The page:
October 21, 2013
Am I Bland?
“Man looks at the outward appearance,
but God looks at the heart”
(1 Samuel 16:7).
We’re passing through the department store, just the two of us. The glass countertops sparkle under the bright lights, while the perfectly-coiffed ladies standing beside them offer us samples from their manicured hands. Noticing my lack of interest in the huge array of expensive cosmetics, my companion, never one to be shy, asks bluntly, “Have you always been bland?” Hmm. Is there really a correct way to answer that question?
Have I always been bland? Did I always rush through my mornings, showering quickly, slapping on face cream, running a quick brush through my hair, choosing my clothes based on comfort rather than style?
I’m sure that I was interested in my looks once upon a time. When I was the only person I needed to worry about. I distinctly remember staying up late at night to wait for my freshly painted nails to dry, flipping through magazines while trying to envision how the various hairstyles would look on me. When I had time to flip through magazines.
Many years and 46 foster children later, those days of being preoccupied with my appearance are long gone! I have completely different priorities now. So where did that young lady go? When did I lose the interest in those vain pursuits?
Perhaps it was during one of my many sleepless nights. With many newborn babies, each of them requiring multiple feedings in the wee still hours, in addition to several toddlers who absolutely refused to stay in their beds no matter what we tried, there are probably hundreds of hours of sleep that have passed me by. Is it any wonder that I opt to sleep a few extra minutes each morning instead of planning time for a beauty regimen?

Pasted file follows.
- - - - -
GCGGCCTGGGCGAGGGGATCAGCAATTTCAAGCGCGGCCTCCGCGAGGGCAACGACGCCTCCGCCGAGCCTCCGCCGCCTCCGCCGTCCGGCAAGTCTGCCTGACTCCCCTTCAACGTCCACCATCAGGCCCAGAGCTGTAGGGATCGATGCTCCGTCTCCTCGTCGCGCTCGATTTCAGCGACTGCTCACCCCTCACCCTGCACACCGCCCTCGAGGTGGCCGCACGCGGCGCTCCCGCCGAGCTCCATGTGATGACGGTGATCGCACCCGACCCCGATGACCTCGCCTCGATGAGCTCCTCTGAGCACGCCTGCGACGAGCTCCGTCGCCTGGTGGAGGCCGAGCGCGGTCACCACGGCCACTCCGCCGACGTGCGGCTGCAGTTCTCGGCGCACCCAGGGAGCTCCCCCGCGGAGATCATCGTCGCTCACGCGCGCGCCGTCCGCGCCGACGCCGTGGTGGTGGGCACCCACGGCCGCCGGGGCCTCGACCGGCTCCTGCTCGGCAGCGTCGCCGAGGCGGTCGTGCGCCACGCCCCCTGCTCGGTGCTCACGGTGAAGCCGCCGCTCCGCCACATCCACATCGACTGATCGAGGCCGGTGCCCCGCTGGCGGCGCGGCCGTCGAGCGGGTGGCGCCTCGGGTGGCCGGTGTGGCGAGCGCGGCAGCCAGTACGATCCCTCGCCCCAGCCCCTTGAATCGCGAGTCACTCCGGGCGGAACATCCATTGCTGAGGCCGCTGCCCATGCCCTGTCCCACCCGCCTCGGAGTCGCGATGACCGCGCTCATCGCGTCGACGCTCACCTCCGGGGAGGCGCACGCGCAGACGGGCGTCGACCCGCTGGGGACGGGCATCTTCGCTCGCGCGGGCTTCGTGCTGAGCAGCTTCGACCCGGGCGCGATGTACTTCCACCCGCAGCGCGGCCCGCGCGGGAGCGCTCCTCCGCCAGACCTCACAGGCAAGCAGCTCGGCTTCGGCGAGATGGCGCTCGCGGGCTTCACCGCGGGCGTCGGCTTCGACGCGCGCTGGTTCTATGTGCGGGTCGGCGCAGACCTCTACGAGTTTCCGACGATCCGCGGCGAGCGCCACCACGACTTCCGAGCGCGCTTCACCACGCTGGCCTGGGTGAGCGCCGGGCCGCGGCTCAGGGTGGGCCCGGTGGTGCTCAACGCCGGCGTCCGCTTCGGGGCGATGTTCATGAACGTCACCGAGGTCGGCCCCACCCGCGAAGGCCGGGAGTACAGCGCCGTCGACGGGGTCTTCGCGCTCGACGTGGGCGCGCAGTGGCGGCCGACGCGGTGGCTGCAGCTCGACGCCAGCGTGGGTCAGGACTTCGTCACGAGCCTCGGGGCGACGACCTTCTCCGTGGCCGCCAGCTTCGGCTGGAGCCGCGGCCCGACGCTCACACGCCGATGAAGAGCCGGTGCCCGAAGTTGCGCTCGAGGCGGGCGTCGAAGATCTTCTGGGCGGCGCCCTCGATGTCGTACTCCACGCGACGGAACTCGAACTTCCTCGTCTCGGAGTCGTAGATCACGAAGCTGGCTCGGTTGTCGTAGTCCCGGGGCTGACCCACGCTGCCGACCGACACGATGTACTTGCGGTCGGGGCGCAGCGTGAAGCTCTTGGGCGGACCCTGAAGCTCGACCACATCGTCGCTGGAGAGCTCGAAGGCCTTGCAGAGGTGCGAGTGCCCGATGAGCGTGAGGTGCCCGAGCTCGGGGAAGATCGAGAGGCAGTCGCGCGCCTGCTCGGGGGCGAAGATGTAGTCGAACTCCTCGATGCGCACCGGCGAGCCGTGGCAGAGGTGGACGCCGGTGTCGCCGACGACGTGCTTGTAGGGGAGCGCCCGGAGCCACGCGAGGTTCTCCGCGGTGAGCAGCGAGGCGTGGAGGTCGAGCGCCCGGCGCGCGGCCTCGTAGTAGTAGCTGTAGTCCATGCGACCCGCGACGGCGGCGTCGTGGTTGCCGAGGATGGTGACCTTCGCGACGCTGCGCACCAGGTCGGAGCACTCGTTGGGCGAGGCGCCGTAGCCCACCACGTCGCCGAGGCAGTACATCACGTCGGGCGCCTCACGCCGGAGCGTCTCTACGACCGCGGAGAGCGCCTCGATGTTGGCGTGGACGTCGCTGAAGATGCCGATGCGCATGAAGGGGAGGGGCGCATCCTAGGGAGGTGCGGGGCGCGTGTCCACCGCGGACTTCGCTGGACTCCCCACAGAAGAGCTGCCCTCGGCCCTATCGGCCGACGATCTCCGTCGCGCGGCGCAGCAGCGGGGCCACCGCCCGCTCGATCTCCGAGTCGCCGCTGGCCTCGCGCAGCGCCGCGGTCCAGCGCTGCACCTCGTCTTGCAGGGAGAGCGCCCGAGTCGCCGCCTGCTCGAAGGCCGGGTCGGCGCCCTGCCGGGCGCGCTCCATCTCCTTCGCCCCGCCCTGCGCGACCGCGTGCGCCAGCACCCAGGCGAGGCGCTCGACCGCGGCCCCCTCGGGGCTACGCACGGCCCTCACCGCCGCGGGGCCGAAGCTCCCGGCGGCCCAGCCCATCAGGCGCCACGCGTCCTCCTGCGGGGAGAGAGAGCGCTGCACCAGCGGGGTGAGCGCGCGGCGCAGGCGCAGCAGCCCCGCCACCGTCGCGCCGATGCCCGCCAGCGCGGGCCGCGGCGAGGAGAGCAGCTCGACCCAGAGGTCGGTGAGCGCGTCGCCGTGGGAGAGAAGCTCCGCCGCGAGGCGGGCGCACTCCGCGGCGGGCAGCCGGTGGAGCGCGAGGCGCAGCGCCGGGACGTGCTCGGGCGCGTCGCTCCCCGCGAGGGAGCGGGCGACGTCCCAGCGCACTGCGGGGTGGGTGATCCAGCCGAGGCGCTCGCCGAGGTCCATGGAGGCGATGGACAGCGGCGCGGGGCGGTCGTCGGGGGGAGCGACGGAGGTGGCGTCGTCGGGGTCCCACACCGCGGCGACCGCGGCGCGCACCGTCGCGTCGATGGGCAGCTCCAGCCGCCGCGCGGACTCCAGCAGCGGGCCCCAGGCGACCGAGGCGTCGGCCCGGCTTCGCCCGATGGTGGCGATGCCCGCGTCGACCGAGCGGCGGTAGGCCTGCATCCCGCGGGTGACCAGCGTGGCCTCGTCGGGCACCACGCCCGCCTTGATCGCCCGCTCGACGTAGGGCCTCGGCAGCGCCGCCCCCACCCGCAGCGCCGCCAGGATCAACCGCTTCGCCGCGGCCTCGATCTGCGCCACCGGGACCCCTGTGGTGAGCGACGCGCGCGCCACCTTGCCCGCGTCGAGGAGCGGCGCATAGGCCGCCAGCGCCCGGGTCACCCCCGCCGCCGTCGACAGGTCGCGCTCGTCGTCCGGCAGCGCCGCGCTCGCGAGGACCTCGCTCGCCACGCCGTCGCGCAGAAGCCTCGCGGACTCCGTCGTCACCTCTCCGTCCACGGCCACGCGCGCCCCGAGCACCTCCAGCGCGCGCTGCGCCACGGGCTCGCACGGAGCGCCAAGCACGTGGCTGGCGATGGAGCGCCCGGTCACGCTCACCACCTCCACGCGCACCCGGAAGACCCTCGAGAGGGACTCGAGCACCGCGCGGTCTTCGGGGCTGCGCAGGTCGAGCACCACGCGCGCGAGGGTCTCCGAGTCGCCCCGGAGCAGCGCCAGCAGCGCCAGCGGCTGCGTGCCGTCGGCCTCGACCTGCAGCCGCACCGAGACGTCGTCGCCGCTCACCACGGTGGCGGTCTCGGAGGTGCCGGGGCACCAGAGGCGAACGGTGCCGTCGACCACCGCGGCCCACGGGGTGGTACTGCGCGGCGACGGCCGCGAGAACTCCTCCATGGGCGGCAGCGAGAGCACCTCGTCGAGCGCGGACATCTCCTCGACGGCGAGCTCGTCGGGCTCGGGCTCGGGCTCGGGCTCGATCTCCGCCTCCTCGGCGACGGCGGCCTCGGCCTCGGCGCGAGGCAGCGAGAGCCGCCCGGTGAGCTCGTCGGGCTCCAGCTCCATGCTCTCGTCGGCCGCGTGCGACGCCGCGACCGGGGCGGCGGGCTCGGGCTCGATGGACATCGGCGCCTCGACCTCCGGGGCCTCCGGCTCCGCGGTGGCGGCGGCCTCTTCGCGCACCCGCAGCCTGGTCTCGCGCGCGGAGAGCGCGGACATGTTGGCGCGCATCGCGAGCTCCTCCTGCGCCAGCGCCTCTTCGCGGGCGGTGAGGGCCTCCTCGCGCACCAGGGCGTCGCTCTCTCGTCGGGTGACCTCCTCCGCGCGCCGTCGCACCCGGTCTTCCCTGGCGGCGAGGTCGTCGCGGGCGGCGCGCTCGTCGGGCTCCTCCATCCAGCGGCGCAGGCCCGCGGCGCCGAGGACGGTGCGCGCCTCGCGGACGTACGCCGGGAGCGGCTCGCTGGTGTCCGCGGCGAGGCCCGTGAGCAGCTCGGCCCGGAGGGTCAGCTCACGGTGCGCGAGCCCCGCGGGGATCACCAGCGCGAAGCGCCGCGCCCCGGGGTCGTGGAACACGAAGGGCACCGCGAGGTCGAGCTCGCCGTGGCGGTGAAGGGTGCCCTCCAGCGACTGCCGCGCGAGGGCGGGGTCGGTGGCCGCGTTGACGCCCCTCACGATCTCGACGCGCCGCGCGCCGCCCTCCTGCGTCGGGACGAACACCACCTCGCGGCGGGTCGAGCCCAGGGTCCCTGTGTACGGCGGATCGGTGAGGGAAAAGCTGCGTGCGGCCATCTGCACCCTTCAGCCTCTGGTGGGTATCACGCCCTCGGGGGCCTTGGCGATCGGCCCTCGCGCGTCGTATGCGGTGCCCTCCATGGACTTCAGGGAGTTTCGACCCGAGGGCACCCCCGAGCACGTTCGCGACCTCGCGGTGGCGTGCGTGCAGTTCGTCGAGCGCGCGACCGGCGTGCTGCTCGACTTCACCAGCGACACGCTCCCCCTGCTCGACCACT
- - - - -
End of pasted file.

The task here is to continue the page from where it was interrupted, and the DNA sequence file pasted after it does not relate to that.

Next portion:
Or maybe I stopped worrying about what impression I make while parenting teenagers. That’s enough to give anyone gray hair and wrinkles! One sneaky teen found ways to leave the house in the middle of the night. One regularly skipped school to spend time with her boyfriend. We could never really trust one of them, because of his bad habit of stealing. And another was a compulsive liar. Most of them were impossible to wake while the sun was up, but then were quite ready for action at midnight, 1:00, 2:00 in the morning. Who cares about clothes and hair and make-up, when all your mental energy is spent praying for wisdom and patience?
And then there were the little ones with special needs. Medically fragile children who required diligent care and round-the-clock attention. Feeding tubes, trachs, shunts, IV’s, heart monitors, full body casts. It’s such a monumental task to pack everything up to leave the house, it’s easier just to stay home. And between doctor’s visits, therapy sessions, and evaluations, who has time for personal appointments? Sure, the layers in my hair tend to get a little straggly, but it requires so much effort and calendar coordination to get to the salon. Isn’t that why God created ponytails?